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Columbia University's encampment ended with a mass police operation. Here's how some schools avoided that

·5 mins

After several days of protests, pro-Palestinian encampments on the campuses of Ivy League schools Columbia and Brown came down last week.

But while the apparent end of Columbia’s pro-Palestinian encampments was marred by a takeover of a building, a mass arrest, and a widespread condemnation of the heavy police presence, encampments came down voluntarily at Brown and other institutions like Northwestern University.

And other public universities also peacefully reached agreements with protesters.

Notably, none of the schools agreed to fully divest from companies doing business in Israel, a demand student protesters have commonly rallied for across the country. While there were people on both sides who criticized the agreements at Brown and Northwestern, the deals nevertheless diffused a tense standoff that has boiled over at other colleges and universities across the country.

College officials face a delicate balance between encouraging dialogue and allowing free expression while keeping their campus safe and running, free speech experts told. Some schools achieved it, at least temporarily, and prevented a situation in which a police presence to break up encampments led to violence and fear.

The schools where an administration ‘was willing to lay a little lower and treat the speech going on in their public spaces as not a catastrophe but something that might be dealt with through dialogue have done better,’ said a professor of history who teaches a class on free speech at the University of Pennsylvania.

One expert said when it comes to demonstrations, colleges must take preventive measures to make sure everyone has a space to demonstrate. ‘First and foremost, the safety of all students is paramount,’ she said. Schools can place reasonable restrictions on the time, place and manner of the protests to keep order, but at the same time should keep open channels of communication with protesters to try to find common ground.

Some school leaders set the tone early on. Northwestern President put out a statement expressing his horror at the Hamas attack on Israel on October 7. In the same letter, he made sure to distinguish between himself and his public role as a president. He also reaffirmed his commitment to the Chicago Principles, which are a set of commitments to free speech many colleges have adopted.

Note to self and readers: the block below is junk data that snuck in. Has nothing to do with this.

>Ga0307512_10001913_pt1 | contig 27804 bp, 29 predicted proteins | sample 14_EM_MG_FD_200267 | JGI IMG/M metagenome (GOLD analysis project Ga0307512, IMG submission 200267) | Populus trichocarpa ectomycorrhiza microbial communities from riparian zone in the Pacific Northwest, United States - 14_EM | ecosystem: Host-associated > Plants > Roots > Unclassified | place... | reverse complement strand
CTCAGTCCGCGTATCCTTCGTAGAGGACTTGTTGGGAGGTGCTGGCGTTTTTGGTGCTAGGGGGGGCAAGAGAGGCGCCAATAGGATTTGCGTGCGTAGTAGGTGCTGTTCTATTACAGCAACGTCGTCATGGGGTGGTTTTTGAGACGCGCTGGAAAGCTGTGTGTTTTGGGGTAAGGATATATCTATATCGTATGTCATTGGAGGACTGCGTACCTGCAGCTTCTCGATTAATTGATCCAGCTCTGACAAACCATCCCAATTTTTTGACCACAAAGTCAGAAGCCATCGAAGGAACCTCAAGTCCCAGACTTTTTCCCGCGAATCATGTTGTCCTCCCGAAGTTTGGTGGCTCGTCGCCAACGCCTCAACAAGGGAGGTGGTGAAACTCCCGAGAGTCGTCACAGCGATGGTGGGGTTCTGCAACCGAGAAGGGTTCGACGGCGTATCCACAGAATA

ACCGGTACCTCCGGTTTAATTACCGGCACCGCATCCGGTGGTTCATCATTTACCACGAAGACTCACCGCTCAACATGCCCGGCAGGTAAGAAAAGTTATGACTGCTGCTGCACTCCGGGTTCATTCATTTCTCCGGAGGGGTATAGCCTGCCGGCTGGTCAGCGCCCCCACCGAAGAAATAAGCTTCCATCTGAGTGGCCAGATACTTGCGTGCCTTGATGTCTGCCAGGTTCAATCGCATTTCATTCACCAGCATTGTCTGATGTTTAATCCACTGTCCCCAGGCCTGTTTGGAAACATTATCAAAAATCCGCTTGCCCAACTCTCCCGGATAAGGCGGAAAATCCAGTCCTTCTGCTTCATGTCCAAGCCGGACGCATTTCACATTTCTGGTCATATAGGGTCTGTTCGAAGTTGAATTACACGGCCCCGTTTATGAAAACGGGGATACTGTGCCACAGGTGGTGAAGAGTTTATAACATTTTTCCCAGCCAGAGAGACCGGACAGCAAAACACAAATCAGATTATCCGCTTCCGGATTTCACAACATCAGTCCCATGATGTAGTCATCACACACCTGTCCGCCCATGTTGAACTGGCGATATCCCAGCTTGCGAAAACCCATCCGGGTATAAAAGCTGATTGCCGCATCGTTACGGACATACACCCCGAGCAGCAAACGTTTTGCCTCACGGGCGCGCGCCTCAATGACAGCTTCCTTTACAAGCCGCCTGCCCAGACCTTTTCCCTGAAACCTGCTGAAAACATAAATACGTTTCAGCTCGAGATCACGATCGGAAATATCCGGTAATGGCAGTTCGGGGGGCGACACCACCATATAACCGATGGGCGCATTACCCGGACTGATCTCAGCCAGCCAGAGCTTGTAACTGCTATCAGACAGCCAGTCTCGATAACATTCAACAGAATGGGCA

On Monday, Northwestern announced an agreement with protesters to end the encampment. The school agreed to more transparency over specific investment holdings and fully funding the cost of attendance for five Palestinian students.

Rutgers agreed to meet with student protesters to discuss divestment and to support scholarships for at least 10 displaced Gazan students. Rutgers, along with Northwestern, agreed to expand spaces for Arab and Muslim students on campus. Rutgers also said it would ‘revisit and follow up’ its existing relationship with Birzeit University in the West Bank and consider a student exchange or study abroad program.

The University of Minnesota said it would allow protesters to present a case for divestment to its board. It also said it would ’explore’ an affiliation with a Palestinian university and it would make a ‘good faith effort’ to disclose as much information about its holdings as possible, as well as not pursue disciplinary action against protesters affiliated with the school.

Brown’s board agreed to hold a vote on divestment in the fall. Brown also said no student or faculty member involved in the protests would face retaliation, though they emphasized they would investigate reports of bias, harassment or discrimination. Rutgers made a similar commitment.

Brown, which is located in Providence, Rhode Island, has not had a police-free campus in six months. Twenty students were arrested in November and 41 in December for trespassing during sit-ins at University Hall that demanded divestment from companies doing business with Israel, according to the university’s student newspaper.

Calls for divestment have been ongoing for at least the past decade, said an editor at the Brown Daily Herald.

The agreements are not a guarantee for a smooth road ahead. For example, the Midwestern branch of the Anti-Defamation League called for Northwestern President to resign, writing he ‘capitulated to hatred and bigotry.’ A Republican from New York, who has spearheaded congressional hearings on antisemitism, called Northwestern students who demonstrated ‘self proclaimed terrorists’ in a posting on X, formerly known as Twitter.

Those critical of Northwestern on social media said the students who made the agreement did not advocate for strong enough commitments for divestment from the school.

But with rapidly moving events, it can be difficult for schools to keep up, said an expert.

For example, President at Wesleyan University said Tuesday the encampments could continue as long as the protest remained nonviolent and didn’t disrupt campus operations.

‘There will be many on campus who cheer on the protesters, and many who are offended or even frightened by their rallies and messages. But as long as we all reject violence, we have opportunities to listen and to learn from one another,’ he said Tuesday in a statement.

But in a letter on Thursday, he said the university would not tolerate the acts of vandalism that had taken place and would hold those responsible for the damage accountable. He reiterated the protesters are ‘bringing attention to the killing of innocent people.’

‘We do not want to move in this direction unless necessary and much prefer to talk with protesters about things we can do as an institution to address the war in Gaza. Recent agreements at Brown University and Northwestern University might show the way,’ he wrote.